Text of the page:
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By Eric Naki

Political Editor

‘It’s cold outside ANC’: Why some parties struggle while EFF flourishes

The ANC's breakaway parties struggle to gain electoral momentum, with some facing internal challenges. The EFF remains the exception.

The notion that “it’s cold outside the ANC” seems to be gaining ground as none of the political parties that broke away from it have made any serious electoral headway.

Prof Ntsikelelo Breakfast, political analyst and the director of the Centre for Security, Peace and Conflict Resolution at Nelson Mandela University, said electoral results pattern seem to reinforce this view.

He noted how none of the parties that broke away from the ANC, or that were established following the expulsions of their leaders from the ANC, had been able to grow since.

Breakfast attributed the annihilation of radical economic transformation (RET) faction in the party to the strengthening of the Cyril Ramaphosa camp which, he said, had been consolidating its power for some time.

He said the Ramaphosa camp was thinking strategically without making any noise about it and were consolidating their power.

READ: ANC rulers seem to be on a nostalgia trip for ‘good old days’

Breakfast said Ramaphosa’s supporters were thinking beyond his tenure, hence it was difficult for the likes of the RET – a small pro-Jacob Zuma clique within the ANC – to defeat them.

Moderates in the party had gained political strength since they took over the ANC during Nasrec 1 in 2017, and Ramaphosa had access to state resources as the country’s president.

The majority of these parties experienced a downward spiral in their electoral support and membership.

Those that saw far reduced parliamentary representation were the Pan Africanist Congress (PAC), the United Democratic Movement (UDM) and the Congress of the People (Cope).

They were even overtaken by newbies, the Economic Freedom Fighters (EFF), which is celebrating its 10th anniversary this year.

Even when put together, the parties would not match the ANC’s support that was at 57% at the 2019 election.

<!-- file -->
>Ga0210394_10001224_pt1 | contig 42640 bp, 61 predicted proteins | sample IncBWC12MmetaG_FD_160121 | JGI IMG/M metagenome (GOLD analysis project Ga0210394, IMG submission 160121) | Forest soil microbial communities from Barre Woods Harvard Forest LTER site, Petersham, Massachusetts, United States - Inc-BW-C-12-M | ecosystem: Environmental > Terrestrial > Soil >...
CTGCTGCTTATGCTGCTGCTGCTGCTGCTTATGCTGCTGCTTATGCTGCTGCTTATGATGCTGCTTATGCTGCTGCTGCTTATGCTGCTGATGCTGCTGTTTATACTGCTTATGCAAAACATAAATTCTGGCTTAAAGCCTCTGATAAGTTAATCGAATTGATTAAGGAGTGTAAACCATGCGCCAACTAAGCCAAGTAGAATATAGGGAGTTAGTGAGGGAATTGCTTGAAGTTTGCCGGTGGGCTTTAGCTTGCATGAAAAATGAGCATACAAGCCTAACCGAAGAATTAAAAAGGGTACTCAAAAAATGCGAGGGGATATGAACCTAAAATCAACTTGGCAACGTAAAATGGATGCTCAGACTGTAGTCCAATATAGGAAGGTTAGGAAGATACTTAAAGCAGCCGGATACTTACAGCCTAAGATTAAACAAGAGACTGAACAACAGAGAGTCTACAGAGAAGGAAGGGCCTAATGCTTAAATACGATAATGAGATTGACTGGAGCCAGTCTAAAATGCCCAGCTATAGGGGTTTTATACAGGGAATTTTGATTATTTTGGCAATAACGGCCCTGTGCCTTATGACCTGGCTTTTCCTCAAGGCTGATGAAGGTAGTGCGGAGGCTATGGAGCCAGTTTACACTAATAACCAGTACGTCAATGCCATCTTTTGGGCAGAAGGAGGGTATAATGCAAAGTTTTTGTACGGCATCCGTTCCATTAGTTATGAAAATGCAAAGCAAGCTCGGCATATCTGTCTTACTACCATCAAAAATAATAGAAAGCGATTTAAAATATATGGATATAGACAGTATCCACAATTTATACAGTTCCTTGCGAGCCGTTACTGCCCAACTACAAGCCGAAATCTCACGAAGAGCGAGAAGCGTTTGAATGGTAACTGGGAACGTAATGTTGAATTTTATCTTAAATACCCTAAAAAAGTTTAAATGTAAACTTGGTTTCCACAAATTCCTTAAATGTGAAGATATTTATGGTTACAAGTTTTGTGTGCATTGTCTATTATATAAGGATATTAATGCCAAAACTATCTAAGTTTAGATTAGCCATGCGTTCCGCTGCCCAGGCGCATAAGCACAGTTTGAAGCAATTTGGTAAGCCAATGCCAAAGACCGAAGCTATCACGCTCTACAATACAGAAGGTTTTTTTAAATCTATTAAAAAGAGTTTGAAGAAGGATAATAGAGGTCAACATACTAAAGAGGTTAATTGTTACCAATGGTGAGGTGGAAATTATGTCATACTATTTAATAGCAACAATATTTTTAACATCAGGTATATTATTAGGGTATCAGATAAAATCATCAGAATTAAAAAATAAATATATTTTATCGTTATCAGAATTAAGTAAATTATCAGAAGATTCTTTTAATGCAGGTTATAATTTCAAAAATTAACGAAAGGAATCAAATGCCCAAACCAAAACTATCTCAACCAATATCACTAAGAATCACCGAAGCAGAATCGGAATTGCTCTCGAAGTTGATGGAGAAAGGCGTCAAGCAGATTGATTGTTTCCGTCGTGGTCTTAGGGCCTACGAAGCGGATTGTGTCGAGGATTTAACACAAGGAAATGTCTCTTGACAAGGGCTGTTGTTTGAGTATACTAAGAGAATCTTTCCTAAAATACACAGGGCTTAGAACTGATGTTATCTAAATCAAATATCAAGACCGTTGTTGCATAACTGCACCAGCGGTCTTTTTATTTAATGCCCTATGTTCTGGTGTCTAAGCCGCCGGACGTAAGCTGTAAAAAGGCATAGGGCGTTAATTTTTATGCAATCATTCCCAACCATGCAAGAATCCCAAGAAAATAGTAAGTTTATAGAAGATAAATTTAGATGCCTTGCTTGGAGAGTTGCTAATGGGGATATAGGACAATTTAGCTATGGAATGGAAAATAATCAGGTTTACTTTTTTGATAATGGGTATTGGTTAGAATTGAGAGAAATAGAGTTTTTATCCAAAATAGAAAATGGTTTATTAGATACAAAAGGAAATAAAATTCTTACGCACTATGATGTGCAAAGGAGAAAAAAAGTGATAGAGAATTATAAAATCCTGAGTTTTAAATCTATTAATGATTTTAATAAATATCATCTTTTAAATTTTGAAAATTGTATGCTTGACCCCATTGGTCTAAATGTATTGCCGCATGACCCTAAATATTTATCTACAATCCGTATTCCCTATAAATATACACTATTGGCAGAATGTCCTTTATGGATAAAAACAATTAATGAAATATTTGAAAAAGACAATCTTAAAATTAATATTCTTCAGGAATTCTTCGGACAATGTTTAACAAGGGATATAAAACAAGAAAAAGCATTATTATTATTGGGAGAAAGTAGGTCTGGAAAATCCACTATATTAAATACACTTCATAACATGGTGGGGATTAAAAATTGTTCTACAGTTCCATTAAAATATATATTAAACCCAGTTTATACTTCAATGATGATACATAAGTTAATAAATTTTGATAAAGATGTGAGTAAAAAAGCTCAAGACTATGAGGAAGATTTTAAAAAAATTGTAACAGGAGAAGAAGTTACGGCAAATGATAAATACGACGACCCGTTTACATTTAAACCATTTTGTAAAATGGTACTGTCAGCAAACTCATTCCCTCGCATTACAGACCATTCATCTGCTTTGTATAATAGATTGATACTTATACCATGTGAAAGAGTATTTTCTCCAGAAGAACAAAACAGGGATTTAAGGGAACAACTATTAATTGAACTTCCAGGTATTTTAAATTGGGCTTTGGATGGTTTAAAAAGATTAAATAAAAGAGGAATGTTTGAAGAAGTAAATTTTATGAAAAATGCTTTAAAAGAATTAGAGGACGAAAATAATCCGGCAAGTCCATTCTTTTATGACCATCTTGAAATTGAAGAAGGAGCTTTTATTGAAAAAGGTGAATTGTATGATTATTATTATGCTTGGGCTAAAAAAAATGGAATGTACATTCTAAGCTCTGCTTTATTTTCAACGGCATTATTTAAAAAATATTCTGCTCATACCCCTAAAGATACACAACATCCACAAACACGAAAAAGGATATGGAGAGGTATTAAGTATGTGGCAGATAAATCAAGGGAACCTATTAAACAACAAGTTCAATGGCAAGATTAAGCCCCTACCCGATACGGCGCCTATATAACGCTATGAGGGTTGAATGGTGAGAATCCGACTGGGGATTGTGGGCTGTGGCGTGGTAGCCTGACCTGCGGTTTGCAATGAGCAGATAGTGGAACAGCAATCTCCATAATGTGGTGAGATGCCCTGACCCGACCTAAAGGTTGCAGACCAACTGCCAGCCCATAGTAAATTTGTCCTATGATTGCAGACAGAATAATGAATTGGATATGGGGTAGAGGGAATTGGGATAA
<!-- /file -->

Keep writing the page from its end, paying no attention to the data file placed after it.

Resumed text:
READ: Decision by ANC to isolate EFF is an unwise one and could backfire

Even if it falls below 50%, they would still not reach the ANC’s strength without cooperating with the EFF and the Democratic Alliance.

Breakfast gave the PAC, the first ANC splinter in 1959, the benefit of doubt. He said it could have been weakened by the fact that it was banned within two years of its formation and, therefore, had not been able to entrench itself.

“The PAC conditions were difficult. It was banned and there was also the question of funding… You cannot operate an organisation without funds,” he said.

The PAC, founded by the iconic Robert Sobukwe on the ticket of strong Pan-Africanism and domination of the party by Africans, had dramatically lost electoral support and went down from six MPs in 1994, to only one.

Its future remains uncertain as it is one of the smallest parties in SA. Bantu Holomisa’s UDM had been on a downward spiral due to the defunct “floor-crossing” legislation, which allowed MPs to defect to other parties.

The UDM has only two MPs – Holomisa and his deputy, Nqabayomzi Kwankwa.

The next biggest post-1994 breakaway was that of Cope, formed by ANC members dissatisfied with Thabo Mbeki’s recall as president.

They entered the stage on the constitutionalism ticket as they rejected the Polokwane outcomes, where Jacob Zuma replaced Mbeki.

It was, however, consumed by factionalism, starting with a feud between leader Mosiuoa Lekota and deputy Mbhazima Shilowa, that Lekota won.

A new leadership tussle is underway, this time between Lekota and his deputy, Willie Madisha, after Lekota unilaterally and unconstitutionally expelled him and secretary of elections Mzwandile Hleko.

Cope is on the brink of disappearing due to never-ending leadership infighting.

Other breakaways include the African Independent Congress and the African Transformation Movement, but they have not grown beyond two MPs. Only the EFF continues to grow.

It currently has more than 40 MPs, up from six in 2014.